But I think you’re right. Even though the movie starts out with these guys behaving like total pricks (“You and me against the pricks. Are you with me?”) – the strangest part about this movie is that I actually like all of them. I wouldn’t want to DATE most of them, but I did care about them. They got wrapped up in the machismo of being young men, facing uncertainty.

    Oh, this is funny: I got an angry email from a woman who didn’t comment here but said she hated that I was so soft on the guys in my conversation with Matt – she said, “It’s obvious you are very male-identified.”

    I don’t understand that language.

    Does she mean I’m straight? Guilty as charged.

    Oh, and that scene in the bar …. every single second is PERFECT. It’s a bar full of old men, including young River Phoenix. Old before his time.

    And the moment when the guy says, without looking up from his paper, “No charge on that, Carl.”

    I can’t take it. I grew up with veterans, my uncles were in Vietnam, my cousin is a soldier … Those moments matter. Those guys know what it’s all about. Even though they’re so uncomfortable in his presence, because they know Vietnam is a fucking mess. But that soft still moment … “No charge on that, Carl.”

  54. sheila says:

    Also, can I just say that I love the choice Savoca made (or maybe it was Phoenix’s idea) – that when Burzon sees Rose and Birdlace out the window of the tattoo shop, what Rose and Birdlace are doing is not just walking along. Birdlace is talking to her, animatedly, with hand gestures – at one point, he gets so into what he is saying, that he has to STOP – and keep talking to make whatever point he is making. Burzon squints out at this scene, and then we see the two of them walking away, and Birdlace is laughing at whatever anecdote he just shared with Rose.

    I love it because it’s so specific – and also, it shows that … hmmm. How to say this without sounding all New-Agey-womyn’s-studies-ish … Without “bashing” on men (which I would never do because as we all know I am very “male-identified”) – the movie has something to say about what women can provide men, if men allow it. You always want to have your guy friends, those are irreplaceable … but there’s nothing quite like talking to a girl that you’re really into. Not even about romantic stuff, but sharing your life with her, maybe impressing her with a story from your life, whatever … It’s almost like nobody can make you feel like a “real man” like a woman who is listening to you can. Does that make sense?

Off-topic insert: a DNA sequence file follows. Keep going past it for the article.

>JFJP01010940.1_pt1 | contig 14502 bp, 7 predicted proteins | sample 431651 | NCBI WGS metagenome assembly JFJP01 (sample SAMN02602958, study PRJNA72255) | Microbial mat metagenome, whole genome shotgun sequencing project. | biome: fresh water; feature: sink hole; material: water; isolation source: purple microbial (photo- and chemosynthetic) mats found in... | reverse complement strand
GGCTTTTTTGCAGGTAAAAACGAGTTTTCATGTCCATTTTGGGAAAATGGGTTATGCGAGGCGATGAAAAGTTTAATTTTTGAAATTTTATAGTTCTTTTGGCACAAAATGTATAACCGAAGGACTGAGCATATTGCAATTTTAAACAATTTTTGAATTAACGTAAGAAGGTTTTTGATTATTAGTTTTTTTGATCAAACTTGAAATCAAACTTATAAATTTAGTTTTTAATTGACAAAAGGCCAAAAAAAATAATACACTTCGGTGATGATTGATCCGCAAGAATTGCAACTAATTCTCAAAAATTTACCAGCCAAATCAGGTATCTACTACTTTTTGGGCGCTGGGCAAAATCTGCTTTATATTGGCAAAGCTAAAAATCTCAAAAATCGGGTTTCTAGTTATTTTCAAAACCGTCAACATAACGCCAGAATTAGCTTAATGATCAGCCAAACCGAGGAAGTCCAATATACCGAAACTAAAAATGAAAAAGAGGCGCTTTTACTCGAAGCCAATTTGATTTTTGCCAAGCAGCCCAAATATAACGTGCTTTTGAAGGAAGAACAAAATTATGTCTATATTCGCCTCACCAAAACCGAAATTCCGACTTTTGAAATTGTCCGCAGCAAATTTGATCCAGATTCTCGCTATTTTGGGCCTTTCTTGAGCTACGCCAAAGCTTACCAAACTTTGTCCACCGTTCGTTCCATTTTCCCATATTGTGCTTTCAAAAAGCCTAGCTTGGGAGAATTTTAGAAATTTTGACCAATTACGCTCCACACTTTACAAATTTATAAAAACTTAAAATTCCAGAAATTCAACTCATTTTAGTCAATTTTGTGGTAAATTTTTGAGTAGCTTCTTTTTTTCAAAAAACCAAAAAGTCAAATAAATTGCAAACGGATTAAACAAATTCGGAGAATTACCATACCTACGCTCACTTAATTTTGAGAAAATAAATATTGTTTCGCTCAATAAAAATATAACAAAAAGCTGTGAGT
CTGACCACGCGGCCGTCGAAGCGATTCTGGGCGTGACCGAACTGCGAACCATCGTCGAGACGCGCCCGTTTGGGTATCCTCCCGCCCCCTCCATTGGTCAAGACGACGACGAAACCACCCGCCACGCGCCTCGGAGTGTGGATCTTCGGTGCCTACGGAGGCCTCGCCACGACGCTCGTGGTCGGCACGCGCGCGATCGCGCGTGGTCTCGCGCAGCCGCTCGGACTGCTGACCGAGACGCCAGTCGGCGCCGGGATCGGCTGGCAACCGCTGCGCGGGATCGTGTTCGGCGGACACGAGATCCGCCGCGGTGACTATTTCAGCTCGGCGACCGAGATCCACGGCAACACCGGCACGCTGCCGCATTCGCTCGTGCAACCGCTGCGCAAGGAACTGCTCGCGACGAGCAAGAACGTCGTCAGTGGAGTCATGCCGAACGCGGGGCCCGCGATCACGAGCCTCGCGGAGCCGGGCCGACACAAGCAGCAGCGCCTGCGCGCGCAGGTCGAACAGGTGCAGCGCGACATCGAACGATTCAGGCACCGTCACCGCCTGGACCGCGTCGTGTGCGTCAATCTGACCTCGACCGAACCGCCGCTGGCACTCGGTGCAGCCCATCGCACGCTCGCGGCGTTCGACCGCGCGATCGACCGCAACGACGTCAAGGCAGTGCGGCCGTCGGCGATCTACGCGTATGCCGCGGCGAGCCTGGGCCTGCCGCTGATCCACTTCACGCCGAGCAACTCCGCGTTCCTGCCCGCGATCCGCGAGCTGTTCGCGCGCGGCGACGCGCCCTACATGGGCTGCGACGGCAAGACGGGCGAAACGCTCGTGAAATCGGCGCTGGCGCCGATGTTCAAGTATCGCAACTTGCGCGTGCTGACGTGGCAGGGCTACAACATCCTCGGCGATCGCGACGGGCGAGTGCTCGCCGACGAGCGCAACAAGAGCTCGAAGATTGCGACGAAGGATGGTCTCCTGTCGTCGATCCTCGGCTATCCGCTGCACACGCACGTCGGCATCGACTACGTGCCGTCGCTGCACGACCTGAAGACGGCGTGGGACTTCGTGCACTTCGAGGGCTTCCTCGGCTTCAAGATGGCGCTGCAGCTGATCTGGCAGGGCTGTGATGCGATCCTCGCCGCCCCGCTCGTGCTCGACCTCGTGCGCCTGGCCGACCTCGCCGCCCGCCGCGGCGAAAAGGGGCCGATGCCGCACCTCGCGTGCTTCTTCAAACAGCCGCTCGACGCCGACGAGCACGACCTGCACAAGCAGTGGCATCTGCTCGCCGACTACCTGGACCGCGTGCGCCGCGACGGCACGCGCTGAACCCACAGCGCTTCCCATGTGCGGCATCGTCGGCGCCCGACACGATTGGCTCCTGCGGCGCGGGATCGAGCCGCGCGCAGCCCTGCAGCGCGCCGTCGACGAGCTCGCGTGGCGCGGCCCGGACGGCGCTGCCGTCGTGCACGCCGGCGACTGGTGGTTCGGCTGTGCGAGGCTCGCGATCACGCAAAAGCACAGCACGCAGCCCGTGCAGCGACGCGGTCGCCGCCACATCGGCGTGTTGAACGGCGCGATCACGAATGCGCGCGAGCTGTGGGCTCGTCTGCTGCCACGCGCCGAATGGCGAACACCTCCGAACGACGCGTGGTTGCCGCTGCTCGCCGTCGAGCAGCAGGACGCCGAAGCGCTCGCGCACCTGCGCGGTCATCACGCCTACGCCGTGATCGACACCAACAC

It’s not about the sex, although that undercurrent is really important. It’s about being okay with being soft, vulnerable – Ugh, this is all coming out wrong.

    Courtship is so much about TALKING. I just love that THAT is what Burzon witnesses out the window, and I think THAT is what causes the brief flash of envy go across his face.

  55. sheila says:

    And this is something that so many romantic comedies nowadays miss: that men and women can actually get something wonderful from each other – that women provide something essential for men and vice versa. There’s so much hostility in today’s bromances and romantic “comedies” – I want to say to the people onscreen, “You obviously despise men … why don’t you just be single for a while?” Or “You obviously hate all women, why even bother to try and date this one?”

    Dogfight starts out there – but the underbelly of it is so human, so present at all times … It really knows that when Birdlace is talking to Rose, something really important is pouring into him, something essential, life-giving, whatever you want to call it. He’s learning that for the first time. It’s hard for him to relax at first. He swears too much when he’s with her, he’s brusque, all that. But he starts to learn some manners, mainly because she’s the kind of girl who requires it – so he adjusts himself in order to be more pleasing to her. Isn’t that what courtship is about? And she, too, adjusts herself – she tones down the rhetoric about war and folk music – she stops the strident stuff that has been buzzing through her head, since she has no one else to talk to – and is able to giggle and laugh and have a good time with this guy, admiring her meal on the table, and smiling at the sights that he wants to show her.

    There’s so much ARMOR in romantic comedies today – the underbelly there isn’t tender and scared, but vicious and pissed off.

    yeah, that puts ME in the mood for love.

    Shaking my head in bafflement …

  56. miker says:

    I remember hearing about Dogfight when it came out. Saw some good reviews and thought about seeing it, but never did. I guess I never trusted that it could really avoid the minefield of potential pitfalls inherent with the subject matter. I’ll be rectifying that mistake sometime soon.